Source Newsroom: Boston University College of Arts & Sciences
Newswise — (Boston) — Boston University researchers at Sargent College and the Center for Psychiatric Rehabilitation (CPR) in partnership with the Dartmouth Psychiatric Research Center (Dartmouth PRC) have received a $2.7 million grant over five years from the National Institute of Mental Health (NIMH) to study the effect of cognitive skills enhancement technology on the existing supported employment model. The goal of the project is to increase the ability of individuals with severe mental illness to secure and maintain employment by participation a cognitive remediation program, Thinking Skills for Work (TSW), which is integrated with supported employment.
Developed by faculty at the Dartmouth PRC, the Individual Placement and Support model of supported employment is a client-centered approach that helps individuals with severe mental illnesses find competitive jobs in the community that match their own interests, through a combination of rapid job search and the provision of follow-along supports.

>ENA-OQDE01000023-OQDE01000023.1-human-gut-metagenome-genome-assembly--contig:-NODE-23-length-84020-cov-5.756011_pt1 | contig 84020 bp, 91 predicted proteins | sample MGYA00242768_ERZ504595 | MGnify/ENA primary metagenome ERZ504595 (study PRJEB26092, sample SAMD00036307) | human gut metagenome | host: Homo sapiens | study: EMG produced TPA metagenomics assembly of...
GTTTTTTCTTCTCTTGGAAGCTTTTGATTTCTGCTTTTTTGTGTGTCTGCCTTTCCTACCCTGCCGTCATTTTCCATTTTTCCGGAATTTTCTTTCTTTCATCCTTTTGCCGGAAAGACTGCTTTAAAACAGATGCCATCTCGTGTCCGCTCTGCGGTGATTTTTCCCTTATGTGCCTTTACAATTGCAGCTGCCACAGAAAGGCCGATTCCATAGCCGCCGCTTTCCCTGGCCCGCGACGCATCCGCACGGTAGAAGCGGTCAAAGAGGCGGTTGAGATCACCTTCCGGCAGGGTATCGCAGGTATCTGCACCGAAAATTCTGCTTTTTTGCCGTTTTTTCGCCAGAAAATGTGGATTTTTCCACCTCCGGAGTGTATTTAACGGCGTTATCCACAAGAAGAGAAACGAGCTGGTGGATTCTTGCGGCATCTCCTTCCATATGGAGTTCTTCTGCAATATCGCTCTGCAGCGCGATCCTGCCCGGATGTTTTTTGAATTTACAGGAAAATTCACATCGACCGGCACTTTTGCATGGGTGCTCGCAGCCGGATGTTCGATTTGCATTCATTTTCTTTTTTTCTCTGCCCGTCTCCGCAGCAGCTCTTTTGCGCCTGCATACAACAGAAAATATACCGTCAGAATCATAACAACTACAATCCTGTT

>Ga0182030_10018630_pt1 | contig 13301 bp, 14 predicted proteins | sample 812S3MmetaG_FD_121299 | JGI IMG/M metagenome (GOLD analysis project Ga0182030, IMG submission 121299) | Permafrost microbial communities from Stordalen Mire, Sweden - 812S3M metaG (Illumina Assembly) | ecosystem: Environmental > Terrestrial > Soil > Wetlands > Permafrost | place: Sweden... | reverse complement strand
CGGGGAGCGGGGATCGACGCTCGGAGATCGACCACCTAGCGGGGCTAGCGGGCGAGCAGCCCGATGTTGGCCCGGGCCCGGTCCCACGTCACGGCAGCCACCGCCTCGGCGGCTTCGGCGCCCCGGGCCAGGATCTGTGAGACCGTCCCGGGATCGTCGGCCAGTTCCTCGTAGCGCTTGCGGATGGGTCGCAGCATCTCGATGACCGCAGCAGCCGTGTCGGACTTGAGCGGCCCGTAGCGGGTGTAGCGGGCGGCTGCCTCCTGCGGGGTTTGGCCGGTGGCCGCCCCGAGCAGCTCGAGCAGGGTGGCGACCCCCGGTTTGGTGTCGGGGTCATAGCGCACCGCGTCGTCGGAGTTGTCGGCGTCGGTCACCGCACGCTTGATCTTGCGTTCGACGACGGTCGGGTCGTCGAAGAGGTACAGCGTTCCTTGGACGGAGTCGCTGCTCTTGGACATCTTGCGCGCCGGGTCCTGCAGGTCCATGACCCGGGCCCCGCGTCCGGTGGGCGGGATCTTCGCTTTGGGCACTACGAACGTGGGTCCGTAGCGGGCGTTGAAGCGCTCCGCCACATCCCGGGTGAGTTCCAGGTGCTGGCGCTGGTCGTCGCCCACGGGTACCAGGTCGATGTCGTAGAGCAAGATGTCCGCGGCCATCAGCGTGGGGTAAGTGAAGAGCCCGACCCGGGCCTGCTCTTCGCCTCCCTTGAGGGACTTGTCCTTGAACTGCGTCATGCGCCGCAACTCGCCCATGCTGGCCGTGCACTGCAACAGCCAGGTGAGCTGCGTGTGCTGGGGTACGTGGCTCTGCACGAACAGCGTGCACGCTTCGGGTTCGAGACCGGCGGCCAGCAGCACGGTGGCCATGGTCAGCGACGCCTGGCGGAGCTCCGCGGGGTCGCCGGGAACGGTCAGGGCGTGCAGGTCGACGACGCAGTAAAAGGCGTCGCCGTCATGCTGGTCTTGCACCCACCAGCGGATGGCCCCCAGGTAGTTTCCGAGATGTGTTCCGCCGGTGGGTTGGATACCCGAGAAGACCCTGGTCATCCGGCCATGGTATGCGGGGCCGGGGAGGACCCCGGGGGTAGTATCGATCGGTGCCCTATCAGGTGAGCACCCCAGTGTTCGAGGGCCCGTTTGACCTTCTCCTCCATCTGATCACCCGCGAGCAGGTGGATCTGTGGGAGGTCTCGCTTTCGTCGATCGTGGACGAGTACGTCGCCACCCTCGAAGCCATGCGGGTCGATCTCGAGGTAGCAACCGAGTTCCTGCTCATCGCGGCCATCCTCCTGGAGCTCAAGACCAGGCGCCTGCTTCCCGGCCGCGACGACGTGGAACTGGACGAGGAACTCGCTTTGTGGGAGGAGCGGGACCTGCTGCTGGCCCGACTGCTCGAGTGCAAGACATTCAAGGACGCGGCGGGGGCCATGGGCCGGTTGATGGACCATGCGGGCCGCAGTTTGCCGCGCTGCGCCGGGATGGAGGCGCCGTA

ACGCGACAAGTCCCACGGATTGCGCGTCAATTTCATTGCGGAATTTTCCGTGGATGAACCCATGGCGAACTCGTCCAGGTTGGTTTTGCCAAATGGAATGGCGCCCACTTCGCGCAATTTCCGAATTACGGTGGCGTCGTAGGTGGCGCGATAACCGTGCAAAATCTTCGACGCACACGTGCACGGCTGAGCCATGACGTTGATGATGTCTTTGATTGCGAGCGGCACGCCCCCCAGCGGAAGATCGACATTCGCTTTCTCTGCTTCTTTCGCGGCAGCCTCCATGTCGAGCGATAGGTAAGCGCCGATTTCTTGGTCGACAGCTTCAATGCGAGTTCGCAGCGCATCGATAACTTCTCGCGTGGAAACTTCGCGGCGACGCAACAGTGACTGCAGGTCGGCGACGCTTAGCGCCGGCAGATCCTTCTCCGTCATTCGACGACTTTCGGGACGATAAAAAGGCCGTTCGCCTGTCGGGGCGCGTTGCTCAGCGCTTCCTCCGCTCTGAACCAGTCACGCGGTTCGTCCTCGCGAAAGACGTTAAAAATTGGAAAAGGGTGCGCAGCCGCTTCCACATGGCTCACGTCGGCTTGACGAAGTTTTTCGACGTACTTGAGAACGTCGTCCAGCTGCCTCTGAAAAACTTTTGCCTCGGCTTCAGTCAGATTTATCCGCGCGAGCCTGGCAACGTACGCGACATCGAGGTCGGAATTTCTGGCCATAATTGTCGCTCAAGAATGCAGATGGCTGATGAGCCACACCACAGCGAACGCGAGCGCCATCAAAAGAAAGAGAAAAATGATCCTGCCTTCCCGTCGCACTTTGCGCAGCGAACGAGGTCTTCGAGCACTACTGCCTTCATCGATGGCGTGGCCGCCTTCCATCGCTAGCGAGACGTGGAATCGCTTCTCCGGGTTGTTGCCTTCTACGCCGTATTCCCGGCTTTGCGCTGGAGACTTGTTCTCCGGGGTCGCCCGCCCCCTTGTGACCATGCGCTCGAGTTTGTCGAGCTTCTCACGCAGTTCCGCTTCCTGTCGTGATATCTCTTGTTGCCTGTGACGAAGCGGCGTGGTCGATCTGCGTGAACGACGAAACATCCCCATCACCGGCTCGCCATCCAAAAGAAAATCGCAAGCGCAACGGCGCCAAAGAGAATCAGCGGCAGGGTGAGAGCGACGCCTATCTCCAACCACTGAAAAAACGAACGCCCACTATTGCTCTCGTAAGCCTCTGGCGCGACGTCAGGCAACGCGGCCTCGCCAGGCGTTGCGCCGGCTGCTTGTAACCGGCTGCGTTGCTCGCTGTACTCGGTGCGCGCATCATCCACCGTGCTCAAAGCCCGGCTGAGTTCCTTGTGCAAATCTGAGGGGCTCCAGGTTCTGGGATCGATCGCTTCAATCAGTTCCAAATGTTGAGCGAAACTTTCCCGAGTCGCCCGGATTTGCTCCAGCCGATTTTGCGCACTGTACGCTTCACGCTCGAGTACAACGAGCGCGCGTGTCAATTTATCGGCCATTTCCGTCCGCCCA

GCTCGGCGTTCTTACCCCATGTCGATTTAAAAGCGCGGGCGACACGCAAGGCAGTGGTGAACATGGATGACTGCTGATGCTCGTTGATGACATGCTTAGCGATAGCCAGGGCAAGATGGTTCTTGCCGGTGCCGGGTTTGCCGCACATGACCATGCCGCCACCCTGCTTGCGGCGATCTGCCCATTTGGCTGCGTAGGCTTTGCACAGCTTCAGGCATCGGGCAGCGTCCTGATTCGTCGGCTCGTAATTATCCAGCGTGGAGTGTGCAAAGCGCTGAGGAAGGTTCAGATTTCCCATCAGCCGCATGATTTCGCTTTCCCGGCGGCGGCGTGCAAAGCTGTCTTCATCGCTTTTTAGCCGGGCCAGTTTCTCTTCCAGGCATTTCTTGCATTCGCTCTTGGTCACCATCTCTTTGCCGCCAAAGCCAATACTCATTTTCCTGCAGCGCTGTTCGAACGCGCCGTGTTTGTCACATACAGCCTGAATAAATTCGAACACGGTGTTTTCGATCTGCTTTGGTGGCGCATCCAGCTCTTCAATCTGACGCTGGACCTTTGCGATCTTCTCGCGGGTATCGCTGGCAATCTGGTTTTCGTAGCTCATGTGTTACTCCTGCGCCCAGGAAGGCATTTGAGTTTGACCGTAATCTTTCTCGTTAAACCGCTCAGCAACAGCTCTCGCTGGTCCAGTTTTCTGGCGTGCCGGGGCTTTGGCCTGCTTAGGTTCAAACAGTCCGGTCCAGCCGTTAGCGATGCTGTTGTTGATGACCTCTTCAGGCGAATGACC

Although many individuals with severe mental illness benefit from supported employment, others benefit less due to cognitive impairments, including difficulties sustaining attention, learning and remembering information, and solving problems. In order to address the cognitive obstacles to achieving employment goals, Associate Professor of Occupational Therapy at BU Sargent College and senior researcher at BU’s CPR, Susan McGurk along with her team, developed TSW, which integrates supportive employment services with “strategy coaching” from a cognitive specialist who provides 1) assessment of cognitive impairments interfering with getting or keeping a job, 2) computer-based cognitive drill and practice exercises using commercially available software, COGPACK, and teaching coping/compensatory skills for dealing with cognitive difficulties, 3) assistance in job search planning, and, 4) ongoing consultation to address cognitive challenges to work.